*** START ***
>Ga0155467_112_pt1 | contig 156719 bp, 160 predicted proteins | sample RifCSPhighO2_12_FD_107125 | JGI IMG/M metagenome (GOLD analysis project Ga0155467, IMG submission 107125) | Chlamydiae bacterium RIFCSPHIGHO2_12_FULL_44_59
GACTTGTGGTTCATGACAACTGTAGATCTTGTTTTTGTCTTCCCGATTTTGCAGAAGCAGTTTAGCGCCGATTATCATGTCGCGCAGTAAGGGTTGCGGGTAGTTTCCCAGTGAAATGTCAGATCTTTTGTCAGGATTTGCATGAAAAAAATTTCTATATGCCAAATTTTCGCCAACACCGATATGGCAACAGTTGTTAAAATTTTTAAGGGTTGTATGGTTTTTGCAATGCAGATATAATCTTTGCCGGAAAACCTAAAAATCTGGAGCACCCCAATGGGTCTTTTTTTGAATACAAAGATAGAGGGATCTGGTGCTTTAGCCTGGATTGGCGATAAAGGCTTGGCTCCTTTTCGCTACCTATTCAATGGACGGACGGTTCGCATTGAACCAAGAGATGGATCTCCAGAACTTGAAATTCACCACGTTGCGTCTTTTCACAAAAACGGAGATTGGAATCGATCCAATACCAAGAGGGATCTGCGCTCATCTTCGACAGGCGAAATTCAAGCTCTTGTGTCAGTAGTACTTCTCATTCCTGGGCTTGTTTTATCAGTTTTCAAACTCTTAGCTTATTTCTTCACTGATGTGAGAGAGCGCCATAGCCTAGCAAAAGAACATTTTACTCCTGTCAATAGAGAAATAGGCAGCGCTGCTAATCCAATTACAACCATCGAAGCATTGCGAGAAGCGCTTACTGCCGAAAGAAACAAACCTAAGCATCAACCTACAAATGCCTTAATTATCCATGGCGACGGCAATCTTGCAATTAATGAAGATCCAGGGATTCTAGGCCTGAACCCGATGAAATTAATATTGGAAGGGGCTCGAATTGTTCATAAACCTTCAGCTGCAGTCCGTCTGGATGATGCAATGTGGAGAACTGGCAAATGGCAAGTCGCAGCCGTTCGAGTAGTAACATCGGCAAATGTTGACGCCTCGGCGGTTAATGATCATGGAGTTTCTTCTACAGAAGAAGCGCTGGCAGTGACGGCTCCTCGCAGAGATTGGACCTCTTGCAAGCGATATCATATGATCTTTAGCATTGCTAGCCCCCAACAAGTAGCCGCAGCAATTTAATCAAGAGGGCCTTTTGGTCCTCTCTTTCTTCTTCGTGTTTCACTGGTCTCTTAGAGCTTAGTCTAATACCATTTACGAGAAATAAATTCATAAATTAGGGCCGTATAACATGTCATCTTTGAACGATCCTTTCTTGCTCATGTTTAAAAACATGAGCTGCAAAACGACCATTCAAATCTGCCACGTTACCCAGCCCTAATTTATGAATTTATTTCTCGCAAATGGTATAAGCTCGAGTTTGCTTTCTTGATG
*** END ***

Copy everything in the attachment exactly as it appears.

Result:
>Ga0155467_112_pt1 | contig 156719 bp, 160 predicted proteins | sample RifCSPhighO2_12_FD_107125 | JGI IMG/M metagenome (GOLD analysis project Ga0155467, IMG submission 107125) | Chlamydiae bacterium RIFCSPHIGHO2_12_FULL_44_59
GACTTGTGGTTCATGACAACTGTAGATCTTGTTTTTGTCTTCCCGATTTTGCAGAAGCAGTTTAGCGCCGATTATCATGTCGCGCAGTAAGGGTTGCGGGTAGTTTCCCAGTGAAATGTCAGATCTTTTGTCAGGATTTGCATGAAAAAAATTTCTATATGCCAAATTTTCGCCAACACCGATATGGCAACAGTTGTTAAAATTTTTAAGGGTTGTATGGTTTTTGCAATGCAGATATAATCTTTGCCGGAAAACCTAAAAATCTGGAGCACCCCAATGGGTCTTTTTTTGAATACAAAGATAGAGGGATCTGGTGCTTTAGCCTGGATTGGCGATAAAGGCTTGGCTCCTTTTCGCTACCTATTCAATGGACGGACGGTTCGCATTGAACCAAGAGATGGATCTCCAGAACTTGAAATTCACCACGTTGCGTCTTTTCACAAAAACGGAGATTGGAATCGATCCAATACCAAGAGGGATCTGCGCTCATCTTCGACAGGCGAAATTCAAGCTCTTGTGTCAGTAGTACTTCTCATTCCTGGGCTTGTTTTATCAGTTTTCAAACTCTTAGCTTATTTCTTCACTGATGTGAGAGAGCGCCATAGCCTAGCAAAAGAACATTTTACTCCTGTCAATAGAGAAATAGGCAGCGCTGCTAATCCAATTACAACCATCGAAGCATTGCGAGAAGCGCTTACTGCCGAAAGAAACAAACCTAAGCATCAACCTACAAATGCCTTAATTATCCATGGCGACGGCAATCTTGCAATTAATGAAGATCCAGGGATTCTAGGCCTGAACCCGATGAAATTAATATTGGAAGGGGCTCGAATTGTTCATAAACCTTCAGCTGCAGTCCGTCTGGATGATGCAATGTGGAGAACTGGCAAATGGCAAGTCGCAGCCGTTCGAGTAGTAACATCGGCAAATGTTGACGCCTCGGCGGTTAATGATCATGGAGTTTCTTCTACAGAAGAAGCGCTGGCAGTGACGGCTCCTCGCAGAGATTGGACCTCTTGCAAGCGATATCATATGATCTTTAGCATTGCTAGCCCCCAACAAGTAGCCGCAGCAATTTAATCAAGAGGGCCTTTTGGTCCTCTCTTTCTTCTTCGTGTTTCACTGGTCTCTTAGAGCTTAGTCTAATACCATTTACGAGAAATAAATTCATAAATTAGGGCCGTATAACATGTCATCTTTGAACGATCCTTTCTTGCTCATGTTTAAAAACATGAGCTGCAAAACGACCATTCAAATCTGCCACGTTACCCAGCCCTAATTTATGAATTTATTTCTCGCAAATGGTATAAGCTCGAGTTTGCTTTCTTGATG